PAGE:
Are we “fallen”? Is there something really flawed and ruined about humanity? Do we need “saving”? Some theological perspectives would answer “yes” to these questions, or ones like them. In that sort of a theology, usually Jesus’ death is seen as the salvific act, the death is a necessary sacrifice, a good thing. I approach a perspective like that with extreme caution, even suspicion. What does it do to our collective psyche if some human deaths and suffering are necessary or “good”? I don’t like the implications of accepting the pain and sacrifice of another too blithely.
But we do need to grapple with understandings about our own nature and about who God is. These questions seem to me to go back to today’s first reading.
In the first reading Adam has sinned by listening to the “woman” who listened to the animal. He has embarked on a human pattern of othering any part of himself that causes him shame. He is hiding away from God, afraid and conscious of his own nakedness. Nakedness has ceased to be an innocent state, he needs a barrier between himself and the environment. Incidentally this is the first “nudey-rudey” self-shaming episode that many children internalise as parents battle them out of embarrassing habits.
God in this reading accepts Adam’s assertion that it was “the woman’s” fault and her assertion in turn blaming the serpent. God appears to be sanctifying the hierarchy we know so well. What is going on here? Why would an all-knowing and all-loving God create humans with not only the capacity but the yearning to “fall” in this way? Why give “Adam” such a flawed companion? Why allow the serpent to speak? The idealised “perfection” of Eden thus becomes reconstituted as a death-trap. Some theologies hold that God planned it all that way to make Jesus’ saving act all the more spectacular.
This also is problematic.
Let’s assume that God set up the fall and the resultant disconnection in order to make necessary and meaningful horrific violence and abuse many centuries later. At this point I can see some sense in the mocking atheists, the “spaghetti monster” people etc. If I understand my faith this way it does seem violent and compassionless. If I understand myself as so “fallen” I can see a need to repress my own emotions, my own impulses, my own over-loud heart.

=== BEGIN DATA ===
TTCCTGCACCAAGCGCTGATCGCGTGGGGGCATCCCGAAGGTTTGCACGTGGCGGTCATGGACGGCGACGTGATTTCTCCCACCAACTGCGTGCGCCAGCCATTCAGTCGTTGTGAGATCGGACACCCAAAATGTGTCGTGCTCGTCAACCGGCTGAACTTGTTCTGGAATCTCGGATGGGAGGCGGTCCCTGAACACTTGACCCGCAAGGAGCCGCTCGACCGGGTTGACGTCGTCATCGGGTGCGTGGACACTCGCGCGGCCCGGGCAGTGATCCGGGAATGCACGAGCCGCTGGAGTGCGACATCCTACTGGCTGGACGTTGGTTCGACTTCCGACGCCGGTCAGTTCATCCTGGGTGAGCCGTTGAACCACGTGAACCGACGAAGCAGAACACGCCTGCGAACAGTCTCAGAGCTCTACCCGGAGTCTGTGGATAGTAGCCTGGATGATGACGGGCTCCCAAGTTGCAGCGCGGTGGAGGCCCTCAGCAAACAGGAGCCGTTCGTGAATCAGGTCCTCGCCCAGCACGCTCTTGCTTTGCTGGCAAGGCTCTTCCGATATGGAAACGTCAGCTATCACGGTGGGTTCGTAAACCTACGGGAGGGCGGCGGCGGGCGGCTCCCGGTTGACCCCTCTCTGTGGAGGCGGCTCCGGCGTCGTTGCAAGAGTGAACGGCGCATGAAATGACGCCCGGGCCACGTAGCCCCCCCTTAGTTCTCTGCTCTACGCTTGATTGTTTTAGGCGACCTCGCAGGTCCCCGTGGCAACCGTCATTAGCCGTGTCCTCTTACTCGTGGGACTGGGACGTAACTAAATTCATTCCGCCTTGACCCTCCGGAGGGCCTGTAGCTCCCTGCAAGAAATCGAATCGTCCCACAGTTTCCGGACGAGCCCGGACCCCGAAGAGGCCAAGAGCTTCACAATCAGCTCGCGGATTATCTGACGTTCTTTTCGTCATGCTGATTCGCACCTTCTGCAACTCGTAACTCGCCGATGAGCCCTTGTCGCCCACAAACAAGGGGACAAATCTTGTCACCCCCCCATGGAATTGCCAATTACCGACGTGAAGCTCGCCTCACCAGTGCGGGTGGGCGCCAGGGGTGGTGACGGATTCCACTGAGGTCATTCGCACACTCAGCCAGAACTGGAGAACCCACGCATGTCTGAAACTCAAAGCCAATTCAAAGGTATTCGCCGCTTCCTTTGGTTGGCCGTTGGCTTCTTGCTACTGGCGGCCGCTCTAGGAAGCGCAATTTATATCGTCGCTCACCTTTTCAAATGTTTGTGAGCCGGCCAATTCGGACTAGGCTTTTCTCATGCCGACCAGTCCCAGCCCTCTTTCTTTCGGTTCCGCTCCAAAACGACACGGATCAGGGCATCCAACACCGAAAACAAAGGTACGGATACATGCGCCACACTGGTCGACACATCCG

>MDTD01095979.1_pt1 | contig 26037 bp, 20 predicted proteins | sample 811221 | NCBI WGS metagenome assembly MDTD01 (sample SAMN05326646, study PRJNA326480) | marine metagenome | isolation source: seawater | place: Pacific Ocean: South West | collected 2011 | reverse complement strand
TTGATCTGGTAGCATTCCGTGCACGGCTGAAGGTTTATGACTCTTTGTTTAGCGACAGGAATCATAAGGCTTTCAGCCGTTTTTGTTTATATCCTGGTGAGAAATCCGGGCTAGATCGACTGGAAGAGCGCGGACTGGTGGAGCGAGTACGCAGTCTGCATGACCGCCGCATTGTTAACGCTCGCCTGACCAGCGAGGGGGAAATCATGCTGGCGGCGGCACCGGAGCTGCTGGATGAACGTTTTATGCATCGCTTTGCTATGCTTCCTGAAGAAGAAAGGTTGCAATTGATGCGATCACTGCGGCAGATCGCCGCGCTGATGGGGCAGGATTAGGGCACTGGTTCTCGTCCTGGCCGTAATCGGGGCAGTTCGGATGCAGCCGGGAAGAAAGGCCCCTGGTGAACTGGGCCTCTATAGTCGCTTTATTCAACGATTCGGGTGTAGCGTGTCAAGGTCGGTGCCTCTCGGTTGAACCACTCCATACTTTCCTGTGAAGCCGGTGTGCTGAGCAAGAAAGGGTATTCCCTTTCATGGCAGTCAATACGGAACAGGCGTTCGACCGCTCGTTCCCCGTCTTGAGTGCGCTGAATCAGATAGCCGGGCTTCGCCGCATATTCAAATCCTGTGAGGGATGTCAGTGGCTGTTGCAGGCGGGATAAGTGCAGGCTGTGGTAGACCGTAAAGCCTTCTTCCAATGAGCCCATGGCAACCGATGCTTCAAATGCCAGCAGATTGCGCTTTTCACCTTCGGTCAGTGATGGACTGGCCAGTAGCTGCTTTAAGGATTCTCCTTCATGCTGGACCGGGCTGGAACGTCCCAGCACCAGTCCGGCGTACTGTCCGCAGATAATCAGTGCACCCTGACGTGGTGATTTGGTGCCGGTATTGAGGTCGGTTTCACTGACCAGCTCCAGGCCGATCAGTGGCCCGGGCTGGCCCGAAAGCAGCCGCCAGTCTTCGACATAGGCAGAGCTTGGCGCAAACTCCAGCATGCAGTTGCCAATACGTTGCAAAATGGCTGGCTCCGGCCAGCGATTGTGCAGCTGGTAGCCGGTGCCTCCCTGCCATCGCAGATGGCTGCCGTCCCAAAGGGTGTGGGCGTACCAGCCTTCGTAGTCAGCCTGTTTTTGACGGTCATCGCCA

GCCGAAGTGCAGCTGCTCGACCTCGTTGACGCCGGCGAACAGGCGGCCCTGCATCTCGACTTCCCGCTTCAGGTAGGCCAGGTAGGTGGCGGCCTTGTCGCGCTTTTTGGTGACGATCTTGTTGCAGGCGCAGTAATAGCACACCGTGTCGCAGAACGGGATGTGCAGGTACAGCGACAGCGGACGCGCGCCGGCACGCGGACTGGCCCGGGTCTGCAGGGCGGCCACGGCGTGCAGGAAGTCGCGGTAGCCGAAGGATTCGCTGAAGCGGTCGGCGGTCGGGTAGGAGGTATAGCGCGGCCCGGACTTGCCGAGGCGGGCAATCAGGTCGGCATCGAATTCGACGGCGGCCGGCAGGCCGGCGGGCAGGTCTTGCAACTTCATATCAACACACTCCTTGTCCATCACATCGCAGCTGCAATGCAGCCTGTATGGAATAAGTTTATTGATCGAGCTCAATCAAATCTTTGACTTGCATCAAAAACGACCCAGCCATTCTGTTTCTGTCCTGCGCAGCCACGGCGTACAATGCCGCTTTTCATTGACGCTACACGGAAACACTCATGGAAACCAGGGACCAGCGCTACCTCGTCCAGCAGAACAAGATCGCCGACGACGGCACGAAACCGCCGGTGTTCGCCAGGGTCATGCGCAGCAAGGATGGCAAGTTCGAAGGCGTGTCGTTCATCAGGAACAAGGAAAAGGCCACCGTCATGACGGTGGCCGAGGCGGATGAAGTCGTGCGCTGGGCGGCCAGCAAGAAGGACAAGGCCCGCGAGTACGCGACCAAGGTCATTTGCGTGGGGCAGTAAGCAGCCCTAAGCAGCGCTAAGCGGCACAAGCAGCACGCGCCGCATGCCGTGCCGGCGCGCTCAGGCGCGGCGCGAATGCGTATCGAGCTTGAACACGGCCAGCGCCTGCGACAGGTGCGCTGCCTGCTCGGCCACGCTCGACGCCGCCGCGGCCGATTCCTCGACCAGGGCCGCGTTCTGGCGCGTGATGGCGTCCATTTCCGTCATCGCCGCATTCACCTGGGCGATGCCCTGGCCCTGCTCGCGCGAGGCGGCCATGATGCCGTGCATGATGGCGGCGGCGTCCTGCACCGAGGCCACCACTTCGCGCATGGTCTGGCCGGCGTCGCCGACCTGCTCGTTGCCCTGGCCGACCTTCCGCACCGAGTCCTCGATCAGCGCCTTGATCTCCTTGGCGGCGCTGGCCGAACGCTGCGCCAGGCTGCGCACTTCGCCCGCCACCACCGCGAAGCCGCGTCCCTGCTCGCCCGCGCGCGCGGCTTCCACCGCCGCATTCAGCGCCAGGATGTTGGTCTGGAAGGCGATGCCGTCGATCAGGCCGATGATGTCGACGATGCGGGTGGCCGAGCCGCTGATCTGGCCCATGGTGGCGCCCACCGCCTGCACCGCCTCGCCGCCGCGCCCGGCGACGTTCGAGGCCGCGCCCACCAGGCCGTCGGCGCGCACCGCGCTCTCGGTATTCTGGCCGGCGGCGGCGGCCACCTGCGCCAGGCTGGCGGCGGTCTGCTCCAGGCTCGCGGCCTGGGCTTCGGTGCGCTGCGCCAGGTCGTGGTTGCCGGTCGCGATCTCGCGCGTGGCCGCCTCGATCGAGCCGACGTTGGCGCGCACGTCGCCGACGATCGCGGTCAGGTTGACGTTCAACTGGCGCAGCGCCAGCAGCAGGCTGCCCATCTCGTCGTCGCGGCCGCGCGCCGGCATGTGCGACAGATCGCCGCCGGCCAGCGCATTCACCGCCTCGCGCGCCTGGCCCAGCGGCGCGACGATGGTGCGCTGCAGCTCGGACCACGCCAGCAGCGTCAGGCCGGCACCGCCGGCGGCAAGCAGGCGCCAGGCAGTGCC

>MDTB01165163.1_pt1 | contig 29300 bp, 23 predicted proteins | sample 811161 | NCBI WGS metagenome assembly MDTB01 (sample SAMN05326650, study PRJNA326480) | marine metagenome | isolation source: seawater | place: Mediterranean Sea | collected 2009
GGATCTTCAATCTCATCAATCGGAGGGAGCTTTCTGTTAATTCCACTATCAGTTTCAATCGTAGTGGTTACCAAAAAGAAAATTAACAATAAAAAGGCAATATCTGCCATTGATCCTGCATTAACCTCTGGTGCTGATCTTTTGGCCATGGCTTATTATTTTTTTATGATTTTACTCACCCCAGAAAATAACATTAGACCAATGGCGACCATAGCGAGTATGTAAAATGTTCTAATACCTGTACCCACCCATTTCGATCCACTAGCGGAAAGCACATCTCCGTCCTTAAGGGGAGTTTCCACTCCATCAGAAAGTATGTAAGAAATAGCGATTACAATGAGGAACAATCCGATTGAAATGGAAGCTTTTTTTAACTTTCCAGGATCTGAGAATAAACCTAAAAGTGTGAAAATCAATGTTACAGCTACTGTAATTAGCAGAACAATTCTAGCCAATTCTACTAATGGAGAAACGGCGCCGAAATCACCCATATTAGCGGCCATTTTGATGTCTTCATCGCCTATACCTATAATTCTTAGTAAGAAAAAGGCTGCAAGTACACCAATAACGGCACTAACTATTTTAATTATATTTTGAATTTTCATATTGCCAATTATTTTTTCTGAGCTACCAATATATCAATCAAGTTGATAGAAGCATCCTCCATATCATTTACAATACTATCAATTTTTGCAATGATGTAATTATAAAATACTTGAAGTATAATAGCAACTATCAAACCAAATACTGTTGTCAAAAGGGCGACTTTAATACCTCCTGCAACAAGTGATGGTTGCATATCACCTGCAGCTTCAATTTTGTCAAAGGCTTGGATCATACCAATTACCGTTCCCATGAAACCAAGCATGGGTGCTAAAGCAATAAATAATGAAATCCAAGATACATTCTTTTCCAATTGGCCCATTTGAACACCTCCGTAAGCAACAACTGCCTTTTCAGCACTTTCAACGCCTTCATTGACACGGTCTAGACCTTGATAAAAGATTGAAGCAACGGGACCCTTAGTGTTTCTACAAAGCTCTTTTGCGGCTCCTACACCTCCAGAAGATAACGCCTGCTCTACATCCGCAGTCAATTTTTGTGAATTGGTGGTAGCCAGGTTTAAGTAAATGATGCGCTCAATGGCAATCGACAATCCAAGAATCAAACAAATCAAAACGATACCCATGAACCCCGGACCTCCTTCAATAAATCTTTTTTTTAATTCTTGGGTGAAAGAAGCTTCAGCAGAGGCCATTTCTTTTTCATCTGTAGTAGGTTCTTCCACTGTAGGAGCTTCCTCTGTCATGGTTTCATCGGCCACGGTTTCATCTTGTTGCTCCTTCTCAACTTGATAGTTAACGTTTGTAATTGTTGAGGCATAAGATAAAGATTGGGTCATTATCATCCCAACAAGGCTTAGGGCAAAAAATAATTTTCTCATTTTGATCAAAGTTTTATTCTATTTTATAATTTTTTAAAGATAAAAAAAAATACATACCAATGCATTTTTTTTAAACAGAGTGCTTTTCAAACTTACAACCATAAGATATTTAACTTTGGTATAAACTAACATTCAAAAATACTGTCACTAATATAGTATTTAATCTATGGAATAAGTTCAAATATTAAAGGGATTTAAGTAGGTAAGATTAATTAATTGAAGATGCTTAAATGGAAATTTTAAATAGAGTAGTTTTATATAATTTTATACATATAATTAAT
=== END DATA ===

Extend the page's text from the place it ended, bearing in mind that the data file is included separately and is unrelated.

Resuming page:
I grew up with a faith related to that, and it didn’t do me much good.
But outside of this pericope, Genesis also tells us that we are made in God’s image. There must be some inherent beauty and goodness (ie grace) in our identity, whatever about “original sin”. How can we be made in God’s image and yet made only to fall and be fragmented and driven asunder? How can we be made in God’s image, yet in our very nature demand and need the violent death of another? What is “God” then?
Last week I mentioned George Monbiot’s assertion that human beings are intrinsically altruistic. While the bible does not specifically say so, this idea fits with many biblical stories and thoughts. It fits with the idea that we are made in God’s image. It fits with the idea that God loves us (why would God love the irretrievably fallen?). It fits with Jesus’ tendency to spread food and wine and joy together with his wisdom; to spread healing together with forgiveness; to spread love and hope in the world. To take blame and judgement as the main products of our faith is to miss the point.
“Out of my depths” of yearning to be more than some narrative of “fall”, I pass through the psalm where all things are redeemable into the second reading. Like the author of the second reading “I believe therefore I speak”. I may be wrong in what I say, but my theologising comes from a position of faith- my faith in God is important enough for me to have made this commitment. I am called to put in the hard work every week and write something, sometimes also to preach it. I often fail at this and other vocations in my life, but I also often break it into small enough steps to succeed at some of it.